Now he’ll be fighting on regular NBC, fighting for the No. 2 spot in the International Boxing Federation’s rankings, and fighting for a spot in a future bout that would establish the next mandatory challenger to Wladimir Klitschko.
5. One more example of a bout “marinating” past when it would’ve been best?
Jean Pascal and Lucian Bute will apparently finally be facing each other in a Montreal mega-match.
Several reports have said that Pascal-Bute will be taking place on May 25 — nearly two years to the day since Pascal lost to Bernard Hopkins, and almost exactly a year to the day since Bute got knocked around the ring by Carl Froch.
It could still be a real good fight, and it will still pack the fans in to see two of the city’s most popular fighters.
Alas, most of these matches only seem to get made when there’s no other option.
6. The good news: Antwun Echols could have fought this past weekend, but didn’t.
The bad news: Echols will fight again anyway.
The 41-year-old former middleweight title challenger was scheduled to step into the ring this past Saturday against a boxer named George Carter Jr., who is 27 years old and has a record of 8-0 with 4 knockouts. But Echols pulled out days beforehand “over a contract dispute,” according to the Quad-City Times.
As has been noted several times before in this space, Echols has won one fight in eight years. That one win came nearly three years ago, and came against an opponent who was 0-8-2. Since April 2005, Echols has fought 18 times, going 1-14-3. He is currently on a seven-fight losing streak. Every single one of his last six bouts has seen him get stopped in the third round.
But as the Quad-City Times noted in an extended feature on Echols — written prior to him pulling out of the bout — the badly (and I mean badly) faded fighter still believes he can vie for a world title and doesn’t yet want to retire.
It’s easy to understand why. He needs money to support his children. He doesn’t even sound certain as to how many kids he has: “Twenty-three, I think,” he told the newspaper’s reporter.
“I’ll do anything to take care of my family,” he said.
This isn’t the way to do it.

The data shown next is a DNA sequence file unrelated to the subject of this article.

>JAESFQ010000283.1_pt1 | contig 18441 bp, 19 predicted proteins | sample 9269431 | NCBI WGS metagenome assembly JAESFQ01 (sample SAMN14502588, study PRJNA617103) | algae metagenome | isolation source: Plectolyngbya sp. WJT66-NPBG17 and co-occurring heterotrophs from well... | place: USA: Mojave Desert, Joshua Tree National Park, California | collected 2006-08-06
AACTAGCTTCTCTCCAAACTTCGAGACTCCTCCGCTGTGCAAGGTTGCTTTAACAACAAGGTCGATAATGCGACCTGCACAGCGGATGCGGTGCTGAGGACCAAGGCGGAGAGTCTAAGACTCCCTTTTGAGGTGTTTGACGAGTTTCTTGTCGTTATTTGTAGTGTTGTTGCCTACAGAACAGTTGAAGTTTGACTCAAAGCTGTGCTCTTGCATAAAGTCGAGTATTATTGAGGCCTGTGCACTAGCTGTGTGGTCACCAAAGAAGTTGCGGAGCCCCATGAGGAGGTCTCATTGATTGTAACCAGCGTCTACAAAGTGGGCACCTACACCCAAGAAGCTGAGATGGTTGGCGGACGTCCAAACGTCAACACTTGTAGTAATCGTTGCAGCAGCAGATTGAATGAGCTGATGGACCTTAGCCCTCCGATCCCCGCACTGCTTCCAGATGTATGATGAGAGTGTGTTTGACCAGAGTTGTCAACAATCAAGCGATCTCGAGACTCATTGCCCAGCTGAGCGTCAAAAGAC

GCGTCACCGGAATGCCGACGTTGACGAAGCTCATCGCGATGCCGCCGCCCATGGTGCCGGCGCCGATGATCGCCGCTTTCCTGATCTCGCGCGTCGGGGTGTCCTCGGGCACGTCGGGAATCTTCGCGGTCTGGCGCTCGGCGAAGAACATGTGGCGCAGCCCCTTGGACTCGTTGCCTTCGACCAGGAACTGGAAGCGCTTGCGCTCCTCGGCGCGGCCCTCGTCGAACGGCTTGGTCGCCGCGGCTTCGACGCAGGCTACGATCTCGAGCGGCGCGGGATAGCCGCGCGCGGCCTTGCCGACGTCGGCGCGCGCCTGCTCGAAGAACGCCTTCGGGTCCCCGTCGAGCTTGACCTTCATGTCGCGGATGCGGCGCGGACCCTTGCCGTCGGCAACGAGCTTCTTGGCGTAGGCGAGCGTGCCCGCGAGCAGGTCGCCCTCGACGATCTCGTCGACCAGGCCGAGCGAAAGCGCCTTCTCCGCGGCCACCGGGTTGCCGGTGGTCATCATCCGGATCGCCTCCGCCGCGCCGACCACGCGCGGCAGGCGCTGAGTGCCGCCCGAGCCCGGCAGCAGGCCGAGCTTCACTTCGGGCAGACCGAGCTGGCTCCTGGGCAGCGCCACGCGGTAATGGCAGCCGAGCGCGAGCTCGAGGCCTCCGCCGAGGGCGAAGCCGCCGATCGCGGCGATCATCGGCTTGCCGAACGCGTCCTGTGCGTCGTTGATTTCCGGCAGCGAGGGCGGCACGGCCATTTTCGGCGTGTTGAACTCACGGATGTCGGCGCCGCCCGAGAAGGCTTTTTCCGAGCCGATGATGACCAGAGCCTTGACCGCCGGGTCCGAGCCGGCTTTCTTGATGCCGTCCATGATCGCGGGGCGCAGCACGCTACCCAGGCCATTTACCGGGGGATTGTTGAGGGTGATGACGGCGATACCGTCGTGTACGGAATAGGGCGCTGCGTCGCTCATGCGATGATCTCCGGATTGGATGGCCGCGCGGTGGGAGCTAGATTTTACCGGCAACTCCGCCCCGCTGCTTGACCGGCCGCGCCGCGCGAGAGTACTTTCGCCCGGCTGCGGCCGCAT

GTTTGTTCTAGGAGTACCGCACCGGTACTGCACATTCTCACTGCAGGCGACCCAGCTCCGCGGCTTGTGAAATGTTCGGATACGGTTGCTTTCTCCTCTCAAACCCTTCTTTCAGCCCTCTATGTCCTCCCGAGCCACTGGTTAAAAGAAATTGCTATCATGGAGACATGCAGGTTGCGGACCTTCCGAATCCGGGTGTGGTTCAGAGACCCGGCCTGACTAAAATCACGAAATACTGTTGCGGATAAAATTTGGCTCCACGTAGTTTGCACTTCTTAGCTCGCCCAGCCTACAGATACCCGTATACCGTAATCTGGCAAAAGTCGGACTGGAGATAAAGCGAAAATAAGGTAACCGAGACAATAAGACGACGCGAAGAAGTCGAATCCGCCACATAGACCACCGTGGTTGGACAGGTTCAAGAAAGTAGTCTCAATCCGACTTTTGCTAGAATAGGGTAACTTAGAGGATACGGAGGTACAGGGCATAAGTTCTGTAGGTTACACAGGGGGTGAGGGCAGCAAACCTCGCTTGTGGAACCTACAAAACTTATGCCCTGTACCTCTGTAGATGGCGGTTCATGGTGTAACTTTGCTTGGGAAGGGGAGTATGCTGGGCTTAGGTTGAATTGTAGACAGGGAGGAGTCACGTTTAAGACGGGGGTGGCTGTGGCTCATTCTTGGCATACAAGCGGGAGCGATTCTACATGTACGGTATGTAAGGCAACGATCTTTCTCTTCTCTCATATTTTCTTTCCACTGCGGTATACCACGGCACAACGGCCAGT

7. As inconsistent as Kendall Holt has been, the victory that Lamont Peterson scored over the former junior-welterweight titleholder was nonetheless impressive.
Peterson played possum in the first three rounds. He said afterward that his strategy was to ensure that he could guard against what he felt were Holt’s two best punches, the counter left hook and an overhand/straight right, before charging forward. Peterson’s trainer, Barry Hunter, said afterward that he wanted his fighter to slow Holt down, bait him in, make him come forward and then turn on the pressure.
Peterson looked sharp for a fighter whose last official fight was his win over Amir Khan 14 months before. He looked sharp because he had remained in the gym. But it’s also because he has underrated ring intelligence, from his body positioning to his punch placement, that go along with his physical ability.
His speed, power and smarts were clearly demonstrated in the combination that knocked Holt down in the fourth round, when he threw a jab to one side of Holt and, nearly simultaneously, looped an overhand right to the other side.
Holt never recovered. Peterson never allowed him to recover.
Holt had come in with a strategy, and Peterson quickly disposed him of it before, well, disposing of him.
8. Now we’ll likely get to see Peterson get a big fight against fellow top 140-pounder Lucas Matthysse. That fight could take place on May 18 in Washington, D.C., according to what Golden Boy executive Richard Schaefer told RingTV.com reporter Lem Satterfield.
“I don’t think he’s going to pose any problems for me,” Peterson said after the fight, upon hearing of this potential pairing. “A lot of times, you’ve seen my recent fights, I always have to track somebody down. They don’t really give me a chance to box. If I fight Matthysse, it’ll give me a chance to do a little bit of boxing and to bang when I want to.”
This is setting up a potentially great match-up and is keeping two of Golden Boy’s junior welterweights busy; Matthysse last fought in January. While many boxing fans would’ve wanted to see Matthysse’s next fight be a shot at Danny Garcia, the timing isn’t quite right — Garcia’s February fight with Zab Judah was pushed back until late April after Garcia suffered a training injury.
Making Peterson-Matthysse isn’t necessarily dividing and conquering. If Garcia tops Judah, and if Golden Boy then makes a fight between Garcia and the winner of Peterson-Matthysse, then we will get a true champion at 140 pounds — as opposed to “THE RING” magazine’s rush to reestablish championship lineage last year with Garcia’s bout against Amir Khan.
9. Lightweight prospect Mickey Bey Jr. was in the headlines last week for the wrong reason after testing positive in Nevada for elevated testosterone levels — with a testosterone to epitestosterone ratio of more than 30:1, according to state athletic commission executive Keith Kizer.
The state allows for a maximum of 6:1.In other words, Mickey Bey is apparently five times the man you’re legally allowed to be in Nevada.
Feel free to substitute his name into your Chuck Norris jokes.
10. Floyd Mayweather goes to Showtime. 50 Cent goes to ESPN2.
“Fighting Words” appears every Monday on BoxingScene.com. David P. Greisman is a member of the Boxing Writers Association of America. Follow David on Twitter @fightingwords2 or send questions/comments via email at [email protected]